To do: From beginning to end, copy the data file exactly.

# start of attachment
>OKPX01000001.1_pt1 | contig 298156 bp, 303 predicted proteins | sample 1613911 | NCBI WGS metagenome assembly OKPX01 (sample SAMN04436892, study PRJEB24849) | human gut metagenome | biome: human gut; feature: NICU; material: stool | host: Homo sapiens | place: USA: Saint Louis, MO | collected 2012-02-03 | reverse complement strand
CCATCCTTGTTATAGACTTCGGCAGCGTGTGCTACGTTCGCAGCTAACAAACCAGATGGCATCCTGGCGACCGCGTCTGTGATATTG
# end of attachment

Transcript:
>OKPX01000001.1_pt1 | contig 298156 bp, 303 predicted proteins | sample 1613911 | NCBI WGS metagenome assembly OKPX01 (sample SAMN04436892, study PRJEB24849) | human gut metagenome | biome: human gut; feature: NICU; material: stool | host: Homo sapiens | place: USA: Saint Louis, MO | collected 2012-02-03 | reverse complement strand
CCATCCTTGTTATAGACTTCGGCAGCGTGTGCTACGTTCGCAGCTAACAAACCAGATGGCATCCTGGCGACCGCGTCTGTGATATTG